Perhaps the authors could have explored more of the emerging study of climatic teleconnections. They do mention the correlation between West African weather and Cape Verde hurricane formation (pp. 2 and 69). With plentiful rainfall in West Africa, the frequency and intensity of hurricanes increases. With drought, Saharan dust in the atmosphere cools the ocean surface which inhibits hurricane development. The authors also briefly mention El Nino on p. 60. Generally, a strong El Nino year in the Pacific corresponds to relatively few hurricanes in the Atlantic. Florida hurricanes are only a sampling of all Atlantic storms, but in eight of the decades between 1870 and 1969 (when the number of moderate or strong El Nino events was three or fewer), Florida hurricanes exceeded the decadal average of 6.9 in five decades. On the other hand, during the fifty-one years of Florida hurricanes under study, in only six cases did Florida hurricanes occur in the same year as a strong El Nino.
I hope that a future edition will include a more precise history of prediction, detection, and tracking tools. I would also like to read about ways in which preparedness, such as mass media alerts, rapid evacuation, and improvements in building construction, has changed over the years.
Various eye-witness accounts of some of the hurricanes within the text transform the statistics into human terms. Black and white photographs also enhance the 1926-1998 impact record. All past damage estimates were "translated" into 1990 dollar equivalents, although higher amounts reflect a higher degree of development more than stronger wind or poorer preparedness. One appendix offers detailed practical advice for people who live in hurricane prone places, including preparation before and cautions during the emergency. Another appendix consists of a convenient glossary of weather forecasting terms.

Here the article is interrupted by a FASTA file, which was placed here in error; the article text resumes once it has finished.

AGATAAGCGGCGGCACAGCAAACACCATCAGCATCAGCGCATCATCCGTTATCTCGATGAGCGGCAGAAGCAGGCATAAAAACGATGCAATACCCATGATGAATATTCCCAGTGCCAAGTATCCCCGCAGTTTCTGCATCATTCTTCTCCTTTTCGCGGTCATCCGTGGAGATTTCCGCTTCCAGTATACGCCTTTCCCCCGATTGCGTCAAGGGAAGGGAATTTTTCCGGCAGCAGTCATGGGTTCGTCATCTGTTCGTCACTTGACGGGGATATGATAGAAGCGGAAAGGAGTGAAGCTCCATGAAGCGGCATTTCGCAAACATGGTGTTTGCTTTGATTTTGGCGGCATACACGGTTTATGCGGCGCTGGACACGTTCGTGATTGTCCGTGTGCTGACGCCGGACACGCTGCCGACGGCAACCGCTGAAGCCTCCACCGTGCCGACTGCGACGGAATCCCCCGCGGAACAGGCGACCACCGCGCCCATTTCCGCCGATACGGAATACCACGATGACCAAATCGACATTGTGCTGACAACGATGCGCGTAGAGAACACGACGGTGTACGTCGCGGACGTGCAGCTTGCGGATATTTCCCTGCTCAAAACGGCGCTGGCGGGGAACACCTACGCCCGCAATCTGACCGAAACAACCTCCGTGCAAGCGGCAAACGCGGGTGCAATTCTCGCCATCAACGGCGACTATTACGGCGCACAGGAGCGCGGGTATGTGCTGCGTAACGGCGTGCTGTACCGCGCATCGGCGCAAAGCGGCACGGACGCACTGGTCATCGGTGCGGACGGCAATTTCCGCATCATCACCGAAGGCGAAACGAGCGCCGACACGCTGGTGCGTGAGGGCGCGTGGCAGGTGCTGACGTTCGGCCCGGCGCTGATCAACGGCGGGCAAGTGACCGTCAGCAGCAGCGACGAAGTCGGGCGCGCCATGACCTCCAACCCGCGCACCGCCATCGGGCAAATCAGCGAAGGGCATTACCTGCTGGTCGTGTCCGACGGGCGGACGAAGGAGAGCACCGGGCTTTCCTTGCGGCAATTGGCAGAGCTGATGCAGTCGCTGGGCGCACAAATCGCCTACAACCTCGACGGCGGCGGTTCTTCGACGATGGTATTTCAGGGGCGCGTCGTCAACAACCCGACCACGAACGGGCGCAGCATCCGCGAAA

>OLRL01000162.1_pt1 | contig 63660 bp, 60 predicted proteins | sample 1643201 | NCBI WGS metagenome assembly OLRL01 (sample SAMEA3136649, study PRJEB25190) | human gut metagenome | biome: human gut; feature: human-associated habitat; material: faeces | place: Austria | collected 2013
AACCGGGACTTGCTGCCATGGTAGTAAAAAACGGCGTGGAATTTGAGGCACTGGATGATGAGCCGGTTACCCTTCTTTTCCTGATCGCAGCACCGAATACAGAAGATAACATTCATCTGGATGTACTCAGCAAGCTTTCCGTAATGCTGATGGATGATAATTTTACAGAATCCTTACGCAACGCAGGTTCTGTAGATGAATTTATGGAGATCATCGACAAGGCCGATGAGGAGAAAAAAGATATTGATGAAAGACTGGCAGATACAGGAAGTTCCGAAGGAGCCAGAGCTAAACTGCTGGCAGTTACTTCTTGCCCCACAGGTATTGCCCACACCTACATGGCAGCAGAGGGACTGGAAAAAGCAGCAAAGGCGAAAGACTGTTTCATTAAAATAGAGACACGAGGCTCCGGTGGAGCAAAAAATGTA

Color plates from Doppler radar and satellite photography document the 1992-2001 period. There is a list of relevant web sites. These may be updated by consulting the Natural Hazards Research and Applications Information Center of the University of Colorado, Boulder: <http://www.colorado.edu/hazards>. There are two indexes, one for named Florida hurricanes and another for subjects in general. The book concludes with a bibliography.
. Robert H. Claxton, "Climate and History: From Speculation to Systematic Study," Historian 45:2 (1983), pp. 220-236.
. Mike Davis, Late Victorian Holocausts: El Nino Famines and the Making of the Third World (London and New York: Verso, 2000).
. They cite E. B. Garriott, West Indian Hurricanes (Washington, D.C.: U.S. Weather Bureau, 1990); also see, Luis Salavia, Historia de los temporales de Puerto Rico y las Antillas, 1492-1970 (San Juan: Edil, 1972).
. Luis A. Perez, Jr., Hurricanes and the Transformation of Nineteenth Century Cuba (Chapel Hill: University of North Carolina Press, 2001).
. William H. Quinn, et al., "Historical Trends and Statistics of the Southern Oscillation, El Nino, and Indonesian Droughts," Fisheries Bulletin 76:3 (1978), pp. 663-678.
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Robert H. Claxton. Review of Williams, John M.; Duedall, Iver W., Florida Hurricanes and Tropical Storms, 1871-2001.